While rumors swirl about the asteroid Apophis smashing into Earth and ending all life as we know it are not very comforting, the truth is that scientists currently don't believe that there's a high likelihood of an apocalyptic cataclysmic event from an asteroid or meteorite any time soon. While initial theories in 2004 believed that the asteroid would collide with Earth in 2029, later calculations concluded there's no risk of Apophis, or any large asteroid, colliding with our planet for at least the next 100 years.
That being said, not all asteroids in our galaxy have been documented or located, leaving the door open for a yet-undiscovered threat in the form of a flying space rock. This was the case on February 15, 2013, when a 66-foot-wide meteor exploded over Chelyabinsk, Russia, causing a shockwave that injured at least 1,500 people and damaged 7,200 buildings in the area. As a response, U.S. politicians called upon NASA to develop solutions against the potential threat of a meteorite smashing into Earth and causing widespread destruction.
Toward this effort, NASA made up a team known as the Planetary Defense Coordination Office (PDCO), which seeks to identify asteroids and comets passing near Earth's orbit and is currently developing systems to prevent catastrophic impacts with Earth. So far, the program has been highly successful, with the organization presenting new findings as recently as March of 2023 for a mission to deflect an asteroid with a device launched from Earth.
The DART defense system was successful in 2022
On September 26, 2022, the Double Asteroid Redirection Test, or DART, successfully smashed into a non-Earth-threatening asteroid named Dimorphos after a 10-month journey. Success in this case was determined by NASA scientists, who measured changes in the asteroid's orbit around an even larger asteroid called Didymos.
Dimorphos measures around 525 feet in diameter, big enough to cause catastrophic devastation to Earth if it impacted a populated area. To put it into perspective, the 12-megaton explosion known as the Tunguska Event, which flattened more than 830 square miles of forest, was believed to be caused by a meteorite of only 160 to 200 feet in size.
The mission was considered a success if DART could reduce the asteroid's orbit around Didymos by at least 73 seconds. Surprisingly, the mission exceeded that goal, reducing the orbit of the asteroid by a whopping 33 minutes. The program's success demonstrated that future asteroids of this size could easily be re-directed by a similar instrument.
Asteroids impact Earth all the time
The interesting truth is that meteorites hit the planet more often than you'd think and are often not dangerous to humans. According to NASA's Center for Near Earth Object Studies, over 950 fireballs (exceptionally bright meteors) have been recorded since 1988, many of which made it to Earth with little to no human issue. Most will burn up in the atmosphere, with others becoming so small upon eventual impact that no one even notices it.
It's important to point out that 70% of the Earth is covered in water, with a minuscule relative area inhabited by humans, making the likelihood of an impact affecting human life low in comparison. Secondly, the immediate effects of an asteroid impact are often not even their most dangerous aspect; it's the downwind and long-term effects, like tsunamis or the impact that shockwaves have on soil, crops, and water reservoirs.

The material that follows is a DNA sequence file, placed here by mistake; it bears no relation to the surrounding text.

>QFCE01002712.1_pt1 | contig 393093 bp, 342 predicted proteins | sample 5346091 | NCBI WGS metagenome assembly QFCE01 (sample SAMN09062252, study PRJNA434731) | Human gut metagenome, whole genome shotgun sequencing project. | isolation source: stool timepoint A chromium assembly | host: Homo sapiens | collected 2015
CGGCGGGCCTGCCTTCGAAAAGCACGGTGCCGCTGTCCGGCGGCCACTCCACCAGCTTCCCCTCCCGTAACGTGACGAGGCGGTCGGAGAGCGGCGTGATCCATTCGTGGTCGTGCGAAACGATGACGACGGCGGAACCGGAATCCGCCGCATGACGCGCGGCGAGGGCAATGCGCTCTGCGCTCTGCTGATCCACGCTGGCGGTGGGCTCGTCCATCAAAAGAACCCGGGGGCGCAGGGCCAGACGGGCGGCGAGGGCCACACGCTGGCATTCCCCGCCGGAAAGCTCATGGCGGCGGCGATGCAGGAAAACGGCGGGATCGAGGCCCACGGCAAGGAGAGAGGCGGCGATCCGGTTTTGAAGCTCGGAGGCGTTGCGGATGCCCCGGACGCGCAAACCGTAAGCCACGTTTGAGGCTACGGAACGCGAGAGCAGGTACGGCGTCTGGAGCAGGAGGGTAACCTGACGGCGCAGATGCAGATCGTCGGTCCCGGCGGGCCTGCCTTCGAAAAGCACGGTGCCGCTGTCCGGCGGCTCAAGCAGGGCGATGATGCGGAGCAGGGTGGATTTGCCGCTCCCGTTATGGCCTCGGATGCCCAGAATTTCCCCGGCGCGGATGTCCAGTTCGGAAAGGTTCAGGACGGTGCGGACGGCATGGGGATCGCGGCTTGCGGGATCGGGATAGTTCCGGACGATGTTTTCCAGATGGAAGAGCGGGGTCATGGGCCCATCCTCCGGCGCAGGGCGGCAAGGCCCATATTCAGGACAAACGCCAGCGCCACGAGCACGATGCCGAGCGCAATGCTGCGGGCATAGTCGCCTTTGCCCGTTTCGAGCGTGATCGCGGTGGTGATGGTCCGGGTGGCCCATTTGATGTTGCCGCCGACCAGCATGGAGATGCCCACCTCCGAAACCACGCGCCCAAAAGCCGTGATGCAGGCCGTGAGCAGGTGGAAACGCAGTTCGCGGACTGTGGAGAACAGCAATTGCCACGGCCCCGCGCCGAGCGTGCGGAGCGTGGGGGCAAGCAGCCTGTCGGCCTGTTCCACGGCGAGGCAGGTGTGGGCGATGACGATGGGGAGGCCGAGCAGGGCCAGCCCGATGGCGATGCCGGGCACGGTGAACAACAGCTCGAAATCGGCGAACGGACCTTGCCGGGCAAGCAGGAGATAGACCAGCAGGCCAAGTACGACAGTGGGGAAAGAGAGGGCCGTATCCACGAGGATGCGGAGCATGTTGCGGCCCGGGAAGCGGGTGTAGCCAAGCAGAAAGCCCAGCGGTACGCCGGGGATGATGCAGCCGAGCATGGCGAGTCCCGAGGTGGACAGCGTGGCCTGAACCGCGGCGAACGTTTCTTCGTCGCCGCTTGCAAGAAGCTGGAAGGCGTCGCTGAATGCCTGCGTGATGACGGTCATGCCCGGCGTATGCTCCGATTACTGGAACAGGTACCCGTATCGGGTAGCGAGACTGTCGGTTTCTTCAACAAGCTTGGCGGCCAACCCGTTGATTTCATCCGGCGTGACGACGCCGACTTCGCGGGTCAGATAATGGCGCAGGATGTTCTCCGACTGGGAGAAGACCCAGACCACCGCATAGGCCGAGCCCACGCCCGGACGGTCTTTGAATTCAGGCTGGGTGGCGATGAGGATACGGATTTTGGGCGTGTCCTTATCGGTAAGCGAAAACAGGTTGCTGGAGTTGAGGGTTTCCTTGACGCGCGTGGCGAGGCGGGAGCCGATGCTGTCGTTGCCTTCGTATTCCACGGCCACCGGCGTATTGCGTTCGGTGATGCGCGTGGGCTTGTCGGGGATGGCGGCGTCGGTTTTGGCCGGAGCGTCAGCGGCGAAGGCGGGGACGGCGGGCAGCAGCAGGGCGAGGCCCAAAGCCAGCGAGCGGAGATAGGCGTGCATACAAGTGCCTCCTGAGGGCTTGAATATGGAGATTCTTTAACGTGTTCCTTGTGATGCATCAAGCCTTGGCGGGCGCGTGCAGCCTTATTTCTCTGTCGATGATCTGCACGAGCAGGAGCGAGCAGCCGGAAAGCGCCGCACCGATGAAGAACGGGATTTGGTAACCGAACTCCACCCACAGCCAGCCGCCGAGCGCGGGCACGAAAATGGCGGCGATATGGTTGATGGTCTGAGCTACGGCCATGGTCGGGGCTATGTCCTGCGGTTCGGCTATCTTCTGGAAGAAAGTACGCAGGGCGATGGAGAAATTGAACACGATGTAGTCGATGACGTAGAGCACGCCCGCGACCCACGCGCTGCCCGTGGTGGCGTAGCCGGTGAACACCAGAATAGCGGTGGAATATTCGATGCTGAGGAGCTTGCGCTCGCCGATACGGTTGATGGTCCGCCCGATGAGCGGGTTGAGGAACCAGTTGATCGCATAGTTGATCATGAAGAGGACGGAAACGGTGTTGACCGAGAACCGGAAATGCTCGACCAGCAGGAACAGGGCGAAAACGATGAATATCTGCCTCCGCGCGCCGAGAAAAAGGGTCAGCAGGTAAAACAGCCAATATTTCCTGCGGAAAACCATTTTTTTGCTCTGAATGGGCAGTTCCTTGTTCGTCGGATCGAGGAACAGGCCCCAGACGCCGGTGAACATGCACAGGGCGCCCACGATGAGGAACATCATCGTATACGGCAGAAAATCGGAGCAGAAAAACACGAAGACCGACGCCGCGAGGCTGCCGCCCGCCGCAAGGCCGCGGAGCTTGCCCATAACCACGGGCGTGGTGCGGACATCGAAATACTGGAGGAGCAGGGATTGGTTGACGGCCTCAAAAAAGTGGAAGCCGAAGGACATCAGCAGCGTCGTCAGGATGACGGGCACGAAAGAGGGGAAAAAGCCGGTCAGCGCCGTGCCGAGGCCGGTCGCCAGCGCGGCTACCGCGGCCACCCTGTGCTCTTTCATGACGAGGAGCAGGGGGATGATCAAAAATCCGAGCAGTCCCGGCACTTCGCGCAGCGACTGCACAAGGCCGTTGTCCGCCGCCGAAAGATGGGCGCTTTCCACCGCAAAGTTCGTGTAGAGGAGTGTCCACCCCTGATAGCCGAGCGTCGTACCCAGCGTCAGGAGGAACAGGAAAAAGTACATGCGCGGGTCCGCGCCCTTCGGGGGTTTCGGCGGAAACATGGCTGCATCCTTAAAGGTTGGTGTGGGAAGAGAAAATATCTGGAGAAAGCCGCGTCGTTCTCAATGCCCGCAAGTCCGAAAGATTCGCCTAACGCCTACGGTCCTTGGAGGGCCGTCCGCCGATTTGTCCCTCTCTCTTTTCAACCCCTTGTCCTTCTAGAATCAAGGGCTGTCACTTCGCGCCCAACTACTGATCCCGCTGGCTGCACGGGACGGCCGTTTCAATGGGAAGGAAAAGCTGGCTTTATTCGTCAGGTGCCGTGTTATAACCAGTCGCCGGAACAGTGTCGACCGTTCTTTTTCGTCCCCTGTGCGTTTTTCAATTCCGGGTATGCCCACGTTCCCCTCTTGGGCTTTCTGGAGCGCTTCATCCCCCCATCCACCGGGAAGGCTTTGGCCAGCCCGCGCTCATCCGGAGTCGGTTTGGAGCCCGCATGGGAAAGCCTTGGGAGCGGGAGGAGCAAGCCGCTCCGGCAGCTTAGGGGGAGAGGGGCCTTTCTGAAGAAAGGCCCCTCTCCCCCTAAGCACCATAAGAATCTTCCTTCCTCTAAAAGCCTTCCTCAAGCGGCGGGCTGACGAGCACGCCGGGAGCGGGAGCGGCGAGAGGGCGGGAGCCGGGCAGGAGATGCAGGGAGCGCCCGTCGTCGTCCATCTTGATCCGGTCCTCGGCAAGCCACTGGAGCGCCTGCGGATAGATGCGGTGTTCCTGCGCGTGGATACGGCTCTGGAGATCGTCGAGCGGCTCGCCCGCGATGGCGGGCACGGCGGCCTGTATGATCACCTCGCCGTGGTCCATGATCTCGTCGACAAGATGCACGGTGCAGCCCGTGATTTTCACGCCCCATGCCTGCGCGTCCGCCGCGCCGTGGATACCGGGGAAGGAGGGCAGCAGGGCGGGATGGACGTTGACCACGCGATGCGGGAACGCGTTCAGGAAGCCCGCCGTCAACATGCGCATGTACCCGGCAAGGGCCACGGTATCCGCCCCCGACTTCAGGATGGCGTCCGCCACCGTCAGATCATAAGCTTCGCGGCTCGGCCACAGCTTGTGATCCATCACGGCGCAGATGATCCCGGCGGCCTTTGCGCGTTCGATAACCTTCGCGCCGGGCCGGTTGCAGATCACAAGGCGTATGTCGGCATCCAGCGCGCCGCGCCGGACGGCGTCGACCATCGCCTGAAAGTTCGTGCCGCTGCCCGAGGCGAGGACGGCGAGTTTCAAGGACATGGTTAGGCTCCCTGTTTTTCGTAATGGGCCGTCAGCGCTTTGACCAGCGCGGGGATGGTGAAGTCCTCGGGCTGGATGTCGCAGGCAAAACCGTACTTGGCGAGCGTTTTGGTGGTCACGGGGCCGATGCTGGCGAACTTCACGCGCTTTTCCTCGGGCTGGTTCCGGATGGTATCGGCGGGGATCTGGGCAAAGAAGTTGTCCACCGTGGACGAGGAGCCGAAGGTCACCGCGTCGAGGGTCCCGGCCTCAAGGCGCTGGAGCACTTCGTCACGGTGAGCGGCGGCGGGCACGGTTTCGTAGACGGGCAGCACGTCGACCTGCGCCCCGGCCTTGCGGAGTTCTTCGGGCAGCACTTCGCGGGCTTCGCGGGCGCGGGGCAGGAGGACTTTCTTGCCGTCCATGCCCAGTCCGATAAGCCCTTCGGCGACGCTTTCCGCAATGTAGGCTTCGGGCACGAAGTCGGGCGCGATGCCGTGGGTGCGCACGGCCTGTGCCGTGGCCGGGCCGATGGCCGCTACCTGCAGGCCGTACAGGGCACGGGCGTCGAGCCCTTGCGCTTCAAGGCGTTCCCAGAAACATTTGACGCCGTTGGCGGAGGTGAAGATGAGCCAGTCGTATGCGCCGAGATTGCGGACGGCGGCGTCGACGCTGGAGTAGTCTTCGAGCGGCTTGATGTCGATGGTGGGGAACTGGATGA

Knowledge is power when it comes to deflecting asteroids
The success of DART or any other asteroid defense system greatly hinges on our ability to predict future asteroid impacts with a high degree of certainty. This is an area in which astronomers are somewhat lagging due to the vast number of asteroids in our solar system. It's estimated that the DART program would need somewhere between 7 and 10 years of advanced notice, which would mean identifying and tracking an asteroid well in advance.
According to the European Space Agency, the organization has discovered 30,039 near-Earth asteroids in the Solar System, with most of the discoveries coming within the last decade. However, "near-Earth asteroid" may be somewhat of a misnomer, as many of these objects are a far way off from actually colliding with the planet.
As of the end of 2022, only 1,425 asteroids have a non-zero chance of impact, all of which have less than a 1% chance of actually hitting Earth. Today, even amateur astronomers are helping NASA and other space organizations worldwide identify new asteroids fairly frequently.
There are other solutions that may never be tested
Before the success of the DART mission, several theoretical solutions were thrown around about how to handle a significant asteroid impact on Earth. These ideas include laser ablation, where a high-powered laser would be shot at the asteroid to release gas and change its trajectory. Another idea to destroy earth-threatening asteroids was nuclear weapons, much like in the movie "Armageddon."
However, because NASA's DART mission proved to be successful, it's unlikely that other methods of asteroid deflection will be tested anytime soon, as the team's theories on kinetic impact proved to be effective. The results of this can't be understated, as humanity now has a proven tool against potential asteroids that may threaten Earth.
Ultimately, and perhaps surprisingly, humanity is fairly prepared for an asteroid collision. Governments worldwide have acknowledged the threat of a potential asteroid impact, and leading scientific organizations like NASA have invested time and resources in developing solutions within the last decade. While a new asteroid set on a collision course with Earth may be discovered, for the first time in human history, we can say that we have a real solution to the problem.